March 25 @ 3:30 pm – 5:00 pm
A Visual Mapping of Your Story: How to Write What You See
90-minute Craft Intensive
Joseph Meyerhoff Symphony Hall
Governor Member Lounge
In 2019, CityLit introduced the 90-minute craft intensive meant to be an intense literary experience. Not for the faint of heart, this session is packed with information that equips writers to return to the page fully inspired. Five celebrated authors share their processes for visually structuring a short story, novel, or larger literary work and provide tips for writers to adapt or explore ways that work for them. Meant for those who are open to diving into a visual landscape of their literary work. Each author will present and provide handouts. Fiction writer Kosiso Ugwueze’s short stories have appeared in Joyland, Gulf Coast, Subtropics, and The New England Review. Her work interrogates queerness, intergenerational dynamics, and immigrant experiences. In Heir to the Crescent Moon, memoirist Sufiya Abdur-Rahman examines her experiences as a second-generation black Muslim grasping for connection to the faith her parents embraced in Black Power-era New York City. Her nonfiction writing investigates questions of family, identity, race, and religion and, often, how they intersect. Shannon Robinson‘s fiction has appeared in literary magazines such as Gettysburg Review, Iowa Review, Water-Stone Review, Nimrod, and Joyland, and her short-story collection, The Ill-Fitting Skin, is currently in submission for publication. Through a blend of the gothic, the magical, and psychological realism, the collection explores dark undercurrents streaming through female experiences of nurturing and bodily autonomy. In writer and photographer Kerika Fields’ latest project With Your Bad Self, she utilizes archival images and available family photos to ensure readers have an authentic experience – the objective of her career being ultimately an exercise in capturing life’s fleeting moments via words and images. Her novella is based on kitchen table stories told to her by her late grandmother. Author Rosalia Scalia‘s stories in her story collection Stumbling Toward Grace explore instances of imperfect people trying to connect to loved ones and others despite fractured relationships and personal flaws, ordinary people striving to survive and thrive in situations reflective of today’s challenges.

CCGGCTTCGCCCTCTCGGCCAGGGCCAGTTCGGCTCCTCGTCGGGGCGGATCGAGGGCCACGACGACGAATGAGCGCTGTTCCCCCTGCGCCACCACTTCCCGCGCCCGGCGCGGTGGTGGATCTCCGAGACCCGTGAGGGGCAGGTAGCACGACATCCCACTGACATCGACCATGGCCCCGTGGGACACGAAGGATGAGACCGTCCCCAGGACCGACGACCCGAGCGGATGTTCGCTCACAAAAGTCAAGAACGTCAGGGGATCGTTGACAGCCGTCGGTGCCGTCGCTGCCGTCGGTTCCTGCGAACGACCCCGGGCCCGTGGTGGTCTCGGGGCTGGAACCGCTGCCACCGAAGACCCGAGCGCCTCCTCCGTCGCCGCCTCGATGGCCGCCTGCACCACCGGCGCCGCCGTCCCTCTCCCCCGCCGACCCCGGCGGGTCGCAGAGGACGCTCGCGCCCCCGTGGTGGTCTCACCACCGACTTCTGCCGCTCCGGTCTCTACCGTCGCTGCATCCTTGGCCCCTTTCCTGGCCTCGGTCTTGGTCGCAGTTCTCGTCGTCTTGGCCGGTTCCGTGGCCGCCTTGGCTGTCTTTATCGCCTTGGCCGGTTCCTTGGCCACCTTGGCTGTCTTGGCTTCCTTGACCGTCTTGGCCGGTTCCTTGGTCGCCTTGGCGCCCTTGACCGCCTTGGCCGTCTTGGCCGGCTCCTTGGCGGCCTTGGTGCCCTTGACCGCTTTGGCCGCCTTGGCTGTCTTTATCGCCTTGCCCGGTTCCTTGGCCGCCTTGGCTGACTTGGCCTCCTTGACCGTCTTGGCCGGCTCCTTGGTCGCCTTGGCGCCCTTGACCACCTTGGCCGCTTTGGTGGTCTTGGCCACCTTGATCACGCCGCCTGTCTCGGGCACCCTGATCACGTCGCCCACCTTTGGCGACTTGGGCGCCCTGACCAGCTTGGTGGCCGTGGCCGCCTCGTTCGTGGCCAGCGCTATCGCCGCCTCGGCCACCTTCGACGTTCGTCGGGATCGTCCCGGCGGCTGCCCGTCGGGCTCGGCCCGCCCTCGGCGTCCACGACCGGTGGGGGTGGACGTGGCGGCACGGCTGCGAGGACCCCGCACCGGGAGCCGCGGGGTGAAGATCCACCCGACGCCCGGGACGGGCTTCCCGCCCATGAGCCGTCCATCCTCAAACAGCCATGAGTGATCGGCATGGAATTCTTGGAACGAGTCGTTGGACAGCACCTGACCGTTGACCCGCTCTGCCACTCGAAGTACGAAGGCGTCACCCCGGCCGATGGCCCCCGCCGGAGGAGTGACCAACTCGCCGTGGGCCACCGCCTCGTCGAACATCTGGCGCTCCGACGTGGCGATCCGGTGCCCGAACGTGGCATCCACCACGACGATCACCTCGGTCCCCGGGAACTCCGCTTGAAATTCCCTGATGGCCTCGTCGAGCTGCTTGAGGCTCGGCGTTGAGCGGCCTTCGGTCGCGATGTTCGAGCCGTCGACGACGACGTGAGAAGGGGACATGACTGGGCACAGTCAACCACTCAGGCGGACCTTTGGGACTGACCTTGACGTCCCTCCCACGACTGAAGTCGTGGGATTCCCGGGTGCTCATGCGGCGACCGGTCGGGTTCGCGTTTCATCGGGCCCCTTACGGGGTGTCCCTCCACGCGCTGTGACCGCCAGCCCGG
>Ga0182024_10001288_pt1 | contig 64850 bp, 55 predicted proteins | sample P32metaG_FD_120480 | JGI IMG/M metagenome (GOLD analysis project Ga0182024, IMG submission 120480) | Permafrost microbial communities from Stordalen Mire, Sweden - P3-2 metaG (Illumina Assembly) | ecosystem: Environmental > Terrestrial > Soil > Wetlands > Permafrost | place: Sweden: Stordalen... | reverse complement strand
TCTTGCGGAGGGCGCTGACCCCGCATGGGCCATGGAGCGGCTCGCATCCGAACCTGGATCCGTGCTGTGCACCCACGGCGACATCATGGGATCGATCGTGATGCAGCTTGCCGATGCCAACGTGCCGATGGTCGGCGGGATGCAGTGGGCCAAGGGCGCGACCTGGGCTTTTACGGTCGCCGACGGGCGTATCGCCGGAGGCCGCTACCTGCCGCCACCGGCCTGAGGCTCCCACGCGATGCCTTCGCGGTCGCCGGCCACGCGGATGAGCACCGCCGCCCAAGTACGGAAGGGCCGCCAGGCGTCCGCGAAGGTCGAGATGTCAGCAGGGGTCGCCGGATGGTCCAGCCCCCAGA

Kosiso Ugwueze is a Pushcart Prize-nominated writer and editor. She was born in Enugu, Nigeria and raised in Southern California. She is a graduate of the MFA program in the Writing Seminars at Johns Hopkins University where she was the managing editor of The Hopkins Review as well as a recipient of the Benjamin J. Sankey Prize in Fiction. Kosiso’s short fiction has recently appeared in Joyland, Gulf Coast, Subtropics, and The New England Review, among others. In 2020, she was awarded a Barbara Deming Memorial grant for feminist fiction. Other awards include residencies and fellowships from Kimbilio, Ox-Bow School of Art, the Vermont Studio Center, and the Napa Valley Writers’ Conference. Kosiso is currently the senior editor at The Hopkins Review and an adjunct lecturer in creative writing at Johns Hopkins University.
Sufiya Abdur-Rahman is author of the memoir Heir to the Crescent Moon, winner of the Iowa Prize for Literary Nonfiction. Her essays, articles, and criticism have appeared in publications including Catapult, The Common Online, Gay Mag, The Washington Post, Chicago Tribune, and NPR. She has earned Notable distinction in Best American Essays, received fellowships from the Sustainable Arts Foundation, and is a two-time alumnus of VONA writing workshops. She is Creative Nonfiction Editor for Cherry Tree, a national literary journal, at Washington College, where she teaches creative writing and journalism. Sufiya lives in Annapolis, Md., with her family.
Shannon Robinson‘s work has appeared in Gettysburg Review, Iowa Review, Water-Stone Review, Nimrod, Joyland, and elsewhere. She has an MFA in fiction from Washington University in St. Louis, and in 2011 she was the Writer-in-Residence at Interlochen Center for the Arts. Other honors include the Katherine Anne Porter Prize for Fiction, grants from the Elizabeth George Foundation and the Canada Council for the Arts, a Hedgebrook Fellowship, a Sewanee Scholarship, and an Independent Artist Award from the Maryland Arts Council. Currently, she teaches creative writing at Johns Hopkins University.
Kerika Fields is a writer and photographer whose work has been published and exhibited widely. She is the author of “He’s Gone…You’re Back: The Right Way to Get Over Mr. Wrong” (Kensington Publishers), and the critically acclaimed novella, “With Your Bad Self” (Jacaranda Books). She lives in Brooklyn with her daughter and her husband.
Rosalia Scalia is the author of the story collection, Stumbling Toward Grace (Unsolicited Press 2021). Her second collection, Under the Radar, is forthcoming from Unsolicited Press in January 2025. Her fiction has appeared or is forthcoming in Medicine and Meaning, Big Muddy 21, Notre Dame Review, The Oklahoma Review, North Atlantic Review, The Portland Review, and Quercus Review, among others. She holds an MA in writing from Johns Hopkins University and is a Maryland State Arts Council Independent Artist’s Award recipient. She won the Editor’s Select award from Willow Review, and her short story in Pebble Lake was nominated for a Pushcart Prize. She lives with her family in Baltimore City.
CityLit Project and the Baltimore Symphony Orchestra in partnership with Hedgebrook and Chesapeake Shakespeare Company present CityLit Festival: Lifting As We Climb. This celebration of the arts showcases a bevy of leading poets and writers on March 25, 2023. We’re talking fiction, nonfiction, poetry galore, and ways to up the ante on your craft.
Download the CityLit Festival: Lifting As We Climb flyer.